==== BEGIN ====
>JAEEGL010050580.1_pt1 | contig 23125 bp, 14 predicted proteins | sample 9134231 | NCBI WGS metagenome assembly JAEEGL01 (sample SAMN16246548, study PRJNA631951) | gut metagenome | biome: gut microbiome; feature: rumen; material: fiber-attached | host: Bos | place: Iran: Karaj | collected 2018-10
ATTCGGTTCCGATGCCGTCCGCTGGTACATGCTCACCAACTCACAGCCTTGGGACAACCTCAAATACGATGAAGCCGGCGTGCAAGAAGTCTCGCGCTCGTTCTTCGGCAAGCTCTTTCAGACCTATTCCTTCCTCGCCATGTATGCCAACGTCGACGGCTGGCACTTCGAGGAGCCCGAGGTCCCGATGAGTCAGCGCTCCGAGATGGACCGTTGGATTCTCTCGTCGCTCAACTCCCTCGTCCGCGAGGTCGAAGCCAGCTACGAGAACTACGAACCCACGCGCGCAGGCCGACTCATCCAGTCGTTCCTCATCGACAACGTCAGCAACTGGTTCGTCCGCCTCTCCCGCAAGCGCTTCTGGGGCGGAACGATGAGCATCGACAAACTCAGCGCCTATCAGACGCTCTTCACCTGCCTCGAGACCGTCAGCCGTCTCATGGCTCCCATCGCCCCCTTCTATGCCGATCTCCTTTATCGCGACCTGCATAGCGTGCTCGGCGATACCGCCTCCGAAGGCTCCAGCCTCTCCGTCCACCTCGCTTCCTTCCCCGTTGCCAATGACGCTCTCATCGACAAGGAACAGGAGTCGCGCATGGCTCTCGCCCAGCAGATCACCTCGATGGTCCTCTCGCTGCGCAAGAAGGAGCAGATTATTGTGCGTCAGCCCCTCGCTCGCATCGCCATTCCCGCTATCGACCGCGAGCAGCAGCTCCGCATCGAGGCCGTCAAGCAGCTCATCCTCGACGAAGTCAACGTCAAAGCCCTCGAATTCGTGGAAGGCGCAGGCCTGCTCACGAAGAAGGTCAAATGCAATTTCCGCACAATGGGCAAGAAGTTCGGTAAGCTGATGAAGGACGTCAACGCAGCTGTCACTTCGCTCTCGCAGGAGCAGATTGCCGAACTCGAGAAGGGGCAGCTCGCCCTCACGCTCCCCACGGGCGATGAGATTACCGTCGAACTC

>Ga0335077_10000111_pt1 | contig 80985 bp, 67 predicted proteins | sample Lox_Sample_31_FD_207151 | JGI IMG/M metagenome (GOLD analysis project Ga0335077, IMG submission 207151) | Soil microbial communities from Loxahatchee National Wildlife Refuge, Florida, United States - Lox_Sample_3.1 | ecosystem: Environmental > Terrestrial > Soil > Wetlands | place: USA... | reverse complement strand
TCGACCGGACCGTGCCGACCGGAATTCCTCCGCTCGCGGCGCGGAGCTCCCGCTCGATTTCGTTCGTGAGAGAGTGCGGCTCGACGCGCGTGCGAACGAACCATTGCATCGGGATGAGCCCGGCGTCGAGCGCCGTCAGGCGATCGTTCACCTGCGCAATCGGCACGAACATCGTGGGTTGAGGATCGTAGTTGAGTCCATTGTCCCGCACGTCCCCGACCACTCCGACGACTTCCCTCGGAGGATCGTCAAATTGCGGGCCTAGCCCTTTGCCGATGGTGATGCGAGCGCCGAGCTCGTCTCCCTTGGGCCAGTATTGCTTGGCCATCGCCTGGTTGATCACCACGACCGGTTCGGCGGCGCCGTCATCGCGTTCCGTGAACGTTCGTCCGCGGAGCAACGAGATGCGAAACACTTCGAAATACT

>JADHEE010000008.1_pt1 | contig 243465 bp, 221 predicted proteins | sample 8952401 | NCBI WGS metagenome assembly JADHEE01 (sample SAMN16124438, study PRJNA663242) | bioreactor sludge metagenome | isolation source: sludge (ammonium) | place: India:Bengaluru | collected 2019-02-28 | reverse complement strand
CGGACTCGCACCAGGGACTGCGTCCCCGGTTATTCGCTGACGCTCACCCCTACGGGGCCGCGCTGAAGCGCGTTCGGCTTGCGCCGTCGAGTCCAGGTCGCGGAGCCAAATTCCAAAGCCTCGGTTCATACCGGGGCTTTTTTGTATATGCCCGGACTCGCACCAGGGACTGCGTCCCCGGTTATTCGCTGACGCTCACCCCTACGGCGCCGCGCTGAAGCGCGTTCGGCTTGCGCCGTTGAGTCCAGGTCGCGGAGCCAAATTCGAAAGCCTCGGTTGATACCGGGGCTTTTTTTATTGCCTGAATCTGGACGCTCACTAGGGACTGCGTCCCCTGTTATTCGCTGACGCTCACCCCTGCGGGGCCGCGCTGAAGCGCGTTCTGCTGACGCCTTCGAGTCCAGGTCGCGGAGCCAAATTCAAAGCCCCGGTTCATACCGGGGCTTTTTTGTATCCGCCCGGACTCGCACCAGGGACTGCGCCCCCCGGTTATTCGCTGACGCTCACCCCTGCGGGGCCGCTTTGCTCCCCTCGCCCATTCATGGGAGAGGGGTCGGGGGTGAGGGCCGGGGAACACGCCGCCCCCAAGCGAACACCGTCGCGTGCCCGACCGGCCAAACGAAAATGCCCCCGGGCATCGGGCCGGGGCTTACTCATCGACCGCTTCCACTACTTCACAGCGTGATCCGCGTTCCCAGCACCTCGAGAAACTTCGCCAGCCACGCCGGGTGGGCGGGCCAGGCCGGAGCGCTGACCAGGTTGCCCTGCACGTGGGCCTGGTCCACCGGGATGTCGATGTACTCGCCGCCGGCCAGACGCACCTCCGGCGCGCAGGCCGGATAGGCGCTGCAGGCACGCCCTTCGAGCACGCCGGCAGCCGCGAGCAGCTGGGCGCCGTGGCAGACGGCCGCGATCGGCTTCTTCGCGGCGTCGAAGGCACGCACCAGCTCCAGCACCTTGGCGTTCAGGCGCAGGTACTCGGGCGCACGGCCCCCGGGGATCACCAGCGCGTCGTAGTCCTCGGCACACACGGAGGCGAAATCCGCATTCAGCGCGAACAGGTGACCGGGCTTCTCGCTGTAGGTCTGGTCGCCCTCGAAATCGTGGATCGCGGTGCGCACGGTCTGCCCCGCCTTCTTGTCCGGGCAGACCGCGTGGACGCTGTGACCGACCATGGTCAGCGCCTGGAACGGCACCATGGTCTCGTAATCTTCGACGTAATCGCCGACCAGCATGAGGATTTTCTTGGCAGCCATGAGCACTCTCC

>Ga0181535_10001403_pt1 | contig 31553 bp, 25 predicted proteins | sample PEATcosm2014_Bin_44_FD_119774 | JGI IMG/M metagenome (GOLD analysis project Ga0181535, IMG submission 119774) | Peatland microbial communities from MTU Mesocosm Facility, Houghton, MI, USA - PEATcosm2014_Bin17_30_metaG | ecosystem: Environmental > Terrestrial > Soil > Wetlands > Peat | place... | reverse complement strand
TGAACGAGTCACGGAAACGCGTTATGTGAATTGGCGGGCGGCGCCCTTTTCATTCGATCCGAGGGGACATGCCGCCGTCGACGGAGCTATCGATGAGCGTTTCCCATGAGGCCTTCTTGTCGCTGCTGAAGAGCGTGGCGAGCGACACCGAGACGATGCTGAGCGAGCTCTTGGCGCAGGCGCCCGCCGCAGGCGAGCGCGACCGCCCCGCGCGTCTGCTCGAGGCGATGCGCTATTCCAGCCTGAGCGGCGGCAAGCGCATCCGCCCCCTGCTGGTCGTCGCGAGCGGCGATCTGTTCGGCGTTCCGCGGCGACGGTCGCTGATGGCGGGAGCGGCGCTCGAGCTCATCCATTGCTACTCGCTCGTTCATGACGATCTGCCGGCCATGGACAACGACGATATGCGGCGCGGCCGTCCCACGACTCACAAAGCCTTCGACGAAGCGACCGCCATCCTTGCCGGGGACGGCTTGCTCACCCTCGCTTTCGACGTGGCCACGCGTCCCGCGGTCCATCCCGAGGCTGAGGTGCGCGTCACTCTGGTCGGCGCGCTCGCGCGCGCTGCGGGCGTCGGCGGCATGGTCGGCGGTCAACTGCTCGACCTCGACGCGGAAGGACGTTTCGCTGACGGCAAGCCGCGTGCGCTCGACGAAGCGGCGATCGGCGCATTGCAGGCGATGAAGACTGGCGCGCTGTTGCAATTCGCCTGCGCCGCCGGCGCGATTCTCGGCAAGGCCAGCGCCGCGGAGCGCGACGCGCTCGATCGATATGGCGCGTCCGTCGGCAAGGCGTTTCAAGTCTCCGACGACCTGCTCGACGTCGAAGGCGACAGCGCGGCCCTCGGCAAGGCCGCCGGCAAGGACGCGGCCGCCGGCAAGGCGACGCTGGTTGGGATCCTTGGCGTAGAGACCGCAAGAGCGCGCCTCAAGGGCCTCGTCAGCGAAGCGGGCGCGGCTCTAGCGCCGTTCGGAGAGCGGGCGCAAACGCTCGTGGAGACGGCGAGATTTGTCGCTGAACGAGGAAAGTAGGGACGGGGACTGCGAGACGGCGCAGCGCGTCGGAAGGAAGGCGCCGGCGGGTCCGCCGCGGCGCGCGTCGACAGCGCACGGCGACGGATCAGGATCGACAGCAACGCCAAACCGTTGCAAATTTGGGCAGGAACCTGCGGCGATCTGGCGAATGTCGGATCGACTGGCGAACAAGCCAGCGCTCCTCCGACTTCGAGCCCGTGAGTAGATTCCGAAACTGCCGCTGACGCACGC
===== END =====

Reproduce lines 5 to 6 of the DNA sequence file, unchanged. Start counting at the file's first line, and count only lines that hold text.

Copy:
>JADHEE010000008.1_pt1 | contig 243465 bp, 221 predicted proteins | sample 8952401 | NCBI WGS metagenome assembly JADHEE01 (sample SAMN16124438, study PRJNA663242) | bioreactor sludge metagenome | isolation source: sludge (ammonium) | place: India:Bengaluru | collected 2019-02-28 | reverse complement strand
CGGACTCGCACCAGGGACTGCGTCCCCGGTTATTCGCTGACGCTCACCCCTACGGGGCCGCGCTGAAGCGCGTTCGGCTTGCGCCGTCGAGTCCAGGTCGCGGAGCCAAATTCCAAAGCCTCGGTTCATACCGGGGCTTTTTTGTATATGCCCGGACTCGCACCAGGGACTGCGTCCCCGGTTATTCGCTGACGCTCACCCCTACGGCGCCGCGCTGAAGCGCGTTCGGCTTGCGCCGTTGAGTCCAGGTCGCGGAGCCAAATTCGAAAGCCTCGGTTGATACCGGGGCTTTTTTTATTGCCTGAATCTGGACGCTCACTAGGGACTGCGTCCCCTGTTATTCGCTGACGCTCACCCCTGCGGGGCCGCGCTGAAGCGCGTTCTGCTGACGCCTTCGAGTCCAGGTCGCGGAGCCAAATTCAAAGCCCCGGTTCATACCGGGGCTTTTTTGTATCCGCCCGGACTCGCACCAGGGACTGCGCCCCCCGGTTATTCGCTGACGCTCACCCCTGCGGGGCCGCTTTGCTCCCCTCGCCCATTCATGGGAGAGGGGTCGGGGGTGAGGGCCGGGGAACACGCCGCCCCCAAGCGAACACCGTCGCGTGCCCGACCGGCCAAACGAAAATGCCCCCGGGCATCGGGCCGGGGCTTACTCATCGACCGCTTCCACTACTTCACAGCGTGATCCGCGTTCCCAGCACCTCGAGAAACTTCGCCAGCCACGCCGGGTGGGCGGGCCAGGCCGGAGCGCTGACCAGGTTGCCCTGCACGTGGGCCTGGTCCACCGGGATGTCGATGTACTCGCCGCCGGCCAGACGCACCTCCGGCGCGCAGGCCGGATAGGCGCTGCAGGCACGCCCTTCGAGCACGCCGGCAGCCGCGAGCAGCTGGGCGCCGTGGCAGACGGCCGCGATCGGCTTCTTCGCGGCGTCGAAGGCACGCACCAGCTCCAGCACCTTGGCGTTCAGGCGCAGGTACTCGGGCGCACGGCCCCCGGGGATCACCAGCGCGTCGTAGTCCTCGGCACACACGGAGGCGAAATCCGCATTCAGCGCGAACAGGTGACCGGGCTTCTCGCTGTAGGTCTGGTCGCCCTCGAAATCGTGGATCGCGGTGCGCACGGTCTGCCCCGCCTTCTTGTCCGGGCAGACCGCGTGGACGCTGTGACCGACCATGGTCAGCGCCTGGAACGGCACCATGGTCTCGTAATCTTCGACGTAATCGCCGACCAGCATGAGGATTTTCTTGGCAGCCATGAGCACTCTCC